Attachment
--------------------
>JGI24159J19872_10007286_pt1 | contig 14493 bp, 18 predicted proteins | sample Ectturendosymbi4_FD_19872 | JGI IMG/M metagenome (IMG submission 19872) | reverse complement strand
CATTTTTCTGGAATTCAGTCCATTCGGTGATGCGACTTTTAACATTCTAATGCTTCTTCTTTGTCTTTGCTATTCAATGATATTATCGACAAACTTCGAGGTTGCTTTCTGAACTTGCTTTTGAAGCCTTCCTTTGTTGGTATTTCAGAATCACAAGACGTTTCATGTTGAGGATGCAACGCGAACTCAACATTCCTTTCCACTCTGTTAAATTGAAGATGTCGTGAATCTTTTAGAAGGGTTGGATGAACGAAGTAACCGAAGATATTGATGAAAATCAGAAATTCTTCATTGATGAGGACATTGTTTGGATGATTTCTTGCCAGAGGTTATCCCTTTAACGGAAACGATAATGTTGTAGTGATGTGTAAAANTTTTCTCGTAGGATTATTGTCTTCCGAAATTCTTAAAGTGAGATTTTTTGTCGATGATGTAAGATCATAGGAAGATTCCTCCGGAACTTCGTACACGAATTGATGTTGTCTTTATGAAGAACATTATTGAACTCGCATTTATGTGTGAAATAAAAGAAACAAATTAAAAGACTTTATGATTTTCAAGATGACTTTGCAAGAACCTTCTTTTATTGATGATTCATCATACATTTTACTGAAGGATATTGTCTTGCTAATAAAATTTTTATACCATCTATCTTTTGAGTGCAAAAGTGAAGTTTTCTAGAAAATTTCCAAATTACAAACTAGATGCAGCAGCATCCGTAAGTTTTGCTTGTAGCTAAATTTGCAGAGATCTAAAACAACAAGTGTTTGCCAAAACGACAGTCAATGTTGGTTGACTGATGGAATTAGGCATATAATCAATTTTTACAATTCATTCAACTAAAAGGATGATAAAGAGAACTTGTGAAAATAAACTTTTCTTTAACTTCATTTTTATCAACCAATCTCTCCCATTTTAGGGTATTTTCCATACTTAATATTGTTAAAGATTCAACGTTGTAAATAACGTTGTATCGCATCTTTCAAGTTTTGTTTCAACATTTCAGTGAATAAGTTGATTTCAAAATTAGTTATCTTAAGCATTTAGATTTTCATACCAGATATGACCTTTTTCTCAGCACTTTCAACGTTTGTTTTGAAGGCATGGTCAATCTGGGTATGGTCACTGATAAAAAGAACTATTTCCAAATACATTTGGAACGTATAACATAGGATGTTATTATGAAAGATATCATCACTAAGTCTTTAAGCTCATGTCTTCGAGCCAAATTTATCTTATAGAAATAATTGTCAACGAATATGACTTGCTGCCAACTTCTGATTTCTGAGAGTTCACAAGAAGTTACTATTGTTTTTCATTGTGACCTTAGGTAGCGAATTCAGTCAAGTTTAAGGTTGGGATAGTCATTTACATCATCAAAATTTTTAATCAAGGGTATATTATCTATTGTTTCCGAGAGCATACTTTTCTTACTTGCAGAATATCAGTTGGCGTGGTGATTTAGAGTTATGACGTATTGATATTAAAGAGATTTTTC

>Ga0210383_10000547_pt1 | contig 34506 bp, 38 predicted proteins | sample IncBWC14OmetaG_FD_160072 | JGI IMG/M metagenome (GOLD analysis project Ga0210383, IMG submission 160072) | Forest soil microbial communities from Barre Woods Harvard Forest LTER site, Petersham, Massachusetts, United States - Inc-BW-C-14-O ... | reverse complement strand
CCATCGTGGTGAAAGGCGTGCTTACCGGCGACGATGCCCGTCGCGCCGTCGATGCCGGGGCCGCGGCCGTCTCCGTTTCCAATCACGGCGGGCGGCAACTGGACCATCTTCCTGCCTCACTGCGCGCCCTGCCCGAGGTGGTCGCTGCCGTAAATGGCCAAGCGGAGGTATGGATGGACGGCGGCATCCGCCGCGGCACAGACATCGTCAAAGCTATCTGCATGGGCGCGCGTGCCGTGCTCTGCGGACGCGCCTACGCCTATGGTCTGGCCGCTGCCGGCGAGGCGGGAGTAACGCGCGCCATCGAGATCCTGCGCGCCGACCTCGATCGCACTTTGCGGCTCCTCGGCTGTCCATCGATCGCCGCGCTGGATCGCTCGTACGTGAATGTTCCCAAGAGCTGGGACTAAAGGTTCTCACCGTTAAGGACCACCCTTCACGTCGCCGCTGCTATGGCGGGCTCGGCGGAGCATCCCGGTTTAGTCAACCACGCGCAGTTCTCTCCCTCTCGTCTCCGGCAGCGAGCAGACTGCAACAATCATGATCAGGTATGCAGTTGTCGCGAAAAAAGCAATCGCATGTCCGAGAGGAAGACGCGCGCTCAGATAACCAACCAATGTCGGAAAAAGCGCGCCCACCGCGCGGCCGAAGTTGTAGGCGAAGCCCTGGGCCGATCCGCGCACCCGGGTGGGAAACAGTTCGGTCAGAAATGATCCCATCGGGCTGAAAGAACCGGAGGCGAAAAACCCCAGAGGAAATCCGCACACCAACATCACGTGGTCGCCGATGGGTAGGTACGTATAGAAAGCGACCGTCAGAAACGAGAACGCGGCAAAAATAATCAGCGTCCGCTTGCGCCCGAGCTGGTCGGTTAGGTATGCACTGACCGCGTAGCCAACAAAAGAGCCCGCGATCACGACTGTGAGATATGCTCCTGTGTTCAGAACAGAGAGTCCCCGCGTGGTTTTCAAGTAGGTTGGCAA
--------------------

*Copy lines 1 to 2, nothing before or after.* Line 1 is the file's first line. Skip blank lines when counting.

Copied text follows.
>JGI24159J19872_10007286_pt1 | contig 14493 bp, 18 predicted proteins | sample Ectturendosymbi4_FD_19872 | JGI IMG/M metagenome (IMG submission 19872) | reverse complement strand
CATTTTTCTGGAATTCAGTCCATTCGGTGATGCGACTTTTAACATTCTAATGCTTCTTCTTTGTCTTTGCTATTCAATGATATTATCGACAAACTTCGAGGTTGCTTTCTGAACTTGCTTTTGAAGCCTTCCTTTGTTGGTATTTCAGAATCACAAGACGTTTCATGTTGAGGATGCAACGCGAACTCAACATTCCTTTCCACTCTGTTAAATTGAAGATGTCGTGAATCTTTTAGAAGGGTTGGATGAACGAAGTAACCGAAGATATTGATGAAAATCAGAAATTCTTCATTGATGAGGACATTGTTTGGATGATTTCTTGCCAGAGGTTATCCCTTTAACGGAAACGATAATGTTGTAGTGATGTGTAAAANTTTTCTCGTAGGATTATTGTCTTCCGAAATTCTTAAAGTGAGATTTTTTGTCGATGATGTAAGATCATAGGAAGATTCCTCCGGAACTTCGTACACGAATTGATGTTGTCTTTATGAAGAACATTATTGAACTCGCATTTATGTGTGAAATAAAAGAAACAAATTAAAAGACTTTATGATTTTCAAGATGACTTTGCAAGAACCTTCTTTTATTGATGATTCATCATACATTTTACTGAAGGATATTGTCTTGCTAATAAAATTTTTATACCATCTATCTTTTGAGTGCAAAAGTGAAGTTTTCTAGAAAATTTCCAAATTACAAACTAGATGCAGCAGCATCCGTAAGTTTTGCTTGTAGCTAAATTTGCAGAGATCTAAAACAACAAGTGTTTGCCAAAACGACAGTCAATGTTGGTTGACTGATGGAATTAGGCATATAATCAATTTTTACAATTCATTCAACTAAAAGGATGATAAAGAGAACTTGTGAAAATAAACTTTTCTTTAACTTCATTTTTATCAACCAATCTCTCCCATTTTAGGGTATTTTCCATACTTAATATTGTTAAAGATTCAACGTTGTAAATAACGTTGTATCGCATCTTTCAAGTTTTGTTTCAACATTTCAGTGAATAAGTTGATTTCAAAATTAGTTATCTTAAGCATTTAGATTTTCATACCAGATATGACCTTTTTCTCAGCACTTTCAACGTTTGTTTTGAAGGCATGGTCAATCTGGGTATGGTCACTGATAAAAAGAACTATTTCCAAATACATTTGGAACGTATAACATAGGATGTTATTATGAAAGATATCATCACTAAGTCTTTAAGCTCATGTCTTCGAGCCAAATTTATCTTATAGAAATAATTGTCAACGAATATGACTTGCTGCCAACTTCTGATTTCTGAGAGTTCACAAGAAGTTACTATTGTTTTTCATTGTGACCTTAGGTAGCGAATTCAGTCAAGTTTAAGGTTGGGATAGTCATTTACATCATCAAAATTTTTAATCAAGGGTATATTATCTATTGTTTCCGAGAGCATACTTTTCTTACTTGCAGAATATCAGTTGGCGTGGTGATTTAGAGTTATGACGTATTGATATTAAAGAGATTTTTC